‘You can’t fake gravity’ – or the escape pro wrestling provides


Hello. My name is Don, and I love professional wrestling.

There, I said it. And I stand behind my words and a conviction for the absurd. To me, it’s smart to have an escape from reality.

Throughout my adulthood, I’ve been told the first step to recovery is admitting you have a problem. I’m not sure liking professional wrestling is a problem, but it’s something that many consider being a failure of common sense.

But I stand by my admiration of fake muscles, scripted outcomes and storylines that would make soap opera writers cringe.

So do an overwhelming number of other television viewers. There’s a reason why WWE’s Monday Night Raw is the longest-running weekly episode show in TV history. The company’s first episode was aired in 1993. I was 26 then. Now I’m three weeks away from my 65th birthday.

My love, however, of the entertainment industry started long before Hulk Hogan ripped off his first T-shirt, the Undertaker delivered his first Tombstone Piledriver and Ric Flair won his first match with the Figure-Four.

I lived in Shelby, North Carolina when I was in sixth grade. The highlight of the week for a middle-schooler was the weekly NWA wrestling show on Saturday afternoon. That was a time long before prime time and pay-for-view. If you tuned in then, you were a fan. And for that moment, it was as real as Baron von Raschke using “The Claw” or an “Atomic Drop” by Eddie Graham to win a match.

Of course, I know better now. Sort of.

When I was in sixth grade, I looked forward to the local Carolina wrestling group coming to the Shelby, North Carolina Recreation Area. I watched my heroes like Johnny Weaver, Hiro Matsuda, Mr. Wrestling, Cowboy Ron Orton and the Missouri Mauler. Shelby wasn’t ever big enough for superstars like Jack Brisko, Harley Race or Mr. Wrestling, but I was thrilled to see most of my weekly heroes.

To me, it was real. Now, 51 years later, it still seems so. A year later, I sat in front of a 19-inch black-and-white TV in seventh grade and saw Neil Armstrong walk on the moon. That didn’t seem as real as watching Aldo Bogni getting the

Back then, wrestlers simply beat on each other. Mickey Rourke’s “The Wrestler” was more true than you know. Dusty Rhodes, whose real first name was Virgil, made a living from getting cut on his forehead and having hour-long battles with guys like Terry Funk, Flair, Nitkia Koloff and Blackjack Mulligan. They’d then drive 100 miles to another city and do it all over again.

Today’s wrestlers are more technical. Performers have big muscles and small waists who won’t spill blood. Their flips and theatrics are more reminiscent of Cirque du Soleil than a “fighting” organization.

But make no mistake, it’s still physical.

Even then – and now – there wasn’t a time when I really thought it was real. But when you’re at a match live, it’s easy to get swept up at the moment. I have two college degrees, but I used to scream out the number of times my favorite wrestler beat up his opponent.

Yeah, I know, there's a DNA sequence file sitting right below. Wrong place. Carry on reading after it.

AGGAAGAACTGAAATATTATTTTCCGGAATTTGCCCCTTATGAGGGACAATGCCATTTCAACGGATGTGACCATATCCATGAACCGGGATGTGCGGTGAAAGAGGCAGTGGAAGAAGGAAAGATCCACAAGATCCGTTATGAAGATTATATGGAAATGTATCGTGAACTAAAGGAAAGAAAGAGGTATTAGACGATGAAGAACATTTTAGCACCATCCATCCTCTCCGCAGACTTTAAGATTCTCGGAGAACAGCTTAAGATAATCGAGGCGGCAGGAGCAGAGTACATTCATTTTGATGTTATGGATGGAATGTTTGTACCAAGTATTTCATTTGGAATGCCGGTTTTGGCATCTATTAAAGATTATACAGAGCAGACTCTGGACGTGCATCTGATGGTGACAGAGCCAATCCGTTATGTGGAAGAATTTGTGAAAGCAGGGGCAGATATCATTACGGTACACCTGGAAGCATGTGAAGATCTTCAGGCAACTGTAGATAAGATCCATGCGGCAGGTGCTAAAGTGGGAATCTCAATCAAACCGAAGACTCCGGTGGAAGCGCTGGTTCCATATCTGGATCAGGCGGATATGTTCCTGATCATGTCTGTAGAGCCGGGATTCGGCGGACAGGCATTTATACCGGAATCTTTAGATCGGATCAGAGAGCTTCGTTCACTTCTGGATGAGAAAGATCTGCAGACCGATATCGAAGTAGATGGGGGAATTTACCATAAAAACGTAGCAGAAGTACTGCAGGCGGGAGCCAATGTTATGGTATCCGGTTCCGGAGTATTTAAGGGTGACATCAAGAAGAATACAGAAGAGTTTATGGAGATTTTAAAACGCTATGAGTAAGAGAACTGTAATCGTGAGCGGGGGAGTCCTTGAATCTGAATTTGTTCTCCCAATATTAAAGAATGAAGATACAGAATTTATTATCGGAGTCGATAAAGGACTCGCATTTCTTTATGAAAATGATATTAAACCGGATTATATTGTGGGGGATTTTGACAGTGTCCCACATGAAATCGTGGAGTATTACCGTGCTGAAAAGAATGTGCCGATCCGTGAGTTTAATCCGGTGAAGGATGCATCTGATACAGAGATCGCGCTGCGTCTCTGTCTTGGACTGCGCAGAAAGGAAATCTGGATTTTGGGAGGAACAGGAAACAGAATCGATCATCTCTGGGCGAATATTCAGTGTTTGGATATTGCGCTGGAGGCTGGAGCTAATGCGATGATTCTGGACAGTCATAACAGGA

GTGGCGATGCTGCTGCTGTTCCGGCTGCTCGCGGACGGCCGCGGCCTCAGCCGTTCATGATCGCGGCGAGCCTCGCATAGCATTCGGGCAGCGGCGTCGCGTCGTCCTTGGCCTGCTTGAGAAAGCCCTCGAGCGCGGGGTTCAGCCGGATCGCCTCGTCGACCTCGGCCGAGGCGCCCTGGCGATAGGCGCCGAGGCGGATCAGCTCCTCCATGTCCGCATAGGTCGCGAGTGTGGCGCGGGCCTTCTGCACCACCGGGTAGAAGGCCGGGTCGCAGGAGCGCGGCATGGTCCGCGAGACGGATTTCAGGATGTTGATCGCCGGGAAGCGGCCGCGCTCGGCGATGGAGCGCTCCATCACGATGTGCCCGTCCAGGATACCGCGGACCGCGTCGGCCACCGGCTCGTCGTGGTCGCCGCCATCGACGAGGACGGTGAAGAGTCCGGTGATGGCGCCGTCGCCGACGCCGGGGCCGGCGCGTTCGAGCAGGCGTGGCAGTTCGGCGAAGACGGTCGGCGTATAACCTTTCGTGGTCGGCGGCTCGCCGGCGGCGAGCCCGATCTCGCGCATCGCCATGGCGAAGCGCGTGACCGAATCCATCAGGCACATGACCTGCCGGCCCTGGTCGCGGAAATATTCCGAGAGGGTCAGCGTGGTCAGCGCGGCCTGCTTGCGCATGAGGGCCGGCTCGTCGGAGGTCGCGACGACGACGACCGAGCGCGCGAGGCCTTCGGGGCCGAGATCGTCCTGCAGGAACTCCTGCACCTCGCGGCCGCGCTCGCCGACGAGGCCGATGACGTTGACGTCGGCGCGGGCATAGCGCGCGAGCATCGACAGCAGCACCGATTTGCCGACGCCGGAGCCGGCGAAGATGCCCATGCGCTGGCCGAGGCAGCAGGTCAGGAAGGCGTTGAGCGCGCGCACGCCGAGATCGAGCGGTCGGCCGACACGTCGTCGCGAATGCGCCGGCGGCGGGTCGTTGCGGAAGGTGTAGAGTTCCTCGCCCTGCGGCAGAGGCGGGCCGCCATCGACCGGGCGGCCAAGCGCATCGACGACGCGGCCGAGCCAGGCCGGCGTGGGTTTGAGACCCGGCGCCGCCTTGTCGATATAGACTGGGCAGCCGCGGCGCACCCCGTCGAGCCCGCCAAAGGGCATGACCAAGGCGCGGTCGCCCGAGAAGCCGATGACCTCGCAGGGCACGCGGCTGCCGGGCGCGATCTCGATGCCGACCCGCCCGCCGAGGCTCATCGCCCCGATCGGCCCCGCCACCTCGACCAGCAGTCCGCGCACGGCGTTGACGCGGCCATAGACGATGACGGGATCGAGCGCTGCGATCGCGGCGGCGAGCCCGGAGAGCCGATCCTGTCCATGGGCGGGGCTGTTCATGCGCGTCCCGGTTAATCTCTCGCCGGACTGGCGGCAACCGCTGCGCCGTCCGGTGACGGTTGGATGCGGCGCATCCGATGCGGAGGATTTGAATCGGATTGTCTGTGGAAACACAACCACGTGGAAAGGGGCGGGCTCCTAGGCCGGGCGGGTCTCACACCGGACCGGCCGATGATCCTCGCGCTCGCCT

I never realized how much wrestling is a physical and difficult business until I met Bill Goldberg. I was covering a NASCAR race in Las Vegas and I arrived four hours early. I went to the press room restroom and before I could unbuckle my belt there was a loud punch against the door. I yelled for the person to wait his turn. He yelled back, “Dude, I’m dying out here!” I decided I could wait, so I gave up my spot. I started to yell: “What’s your problem?” as I opened the door.

It was Goldberg. The former WCW World Heavyweight Champion.s

A half-hour later, we ate breakfast together. We talked about his business and my long interest in the sport. He admitted he knows the audience – well, most of the audience – knows it’s not real. Then he said something that I’ve never forgotten:

“We may know how it ends up, but you can’t fake gravity. When you get thrown off the top rope, you just got thrown off the top rope and it hurts.”

That’s when I realized professional wrestlers are carnival geeks. But I still will watch. I will yell at cheap shots from the bad guys and scream for popular wins. And I still get goosebumps when John Cena enters the ring.

For the two or three hours I’m watching wrestling, the matches seem real and the rest of the world seems fake. I need an escape from the news of the day, even if it’s only for a couple of hours a week. It may be fake – and extremely physical – but it’s a distraction millions of us enjoy.

A body slam certainly must hurt, but it’s nothing like the reality of political discord and rising costs and crime that tries to consume us every day. It’s why my heroes have always had scarred bodies and wretched lifestyles in a “fake” industry, not the power to filibuster or be cozy with lobbyists in real life.

Somebody, please ring the bell. For the next couple of hours, I need to return to make-believe for a little while.


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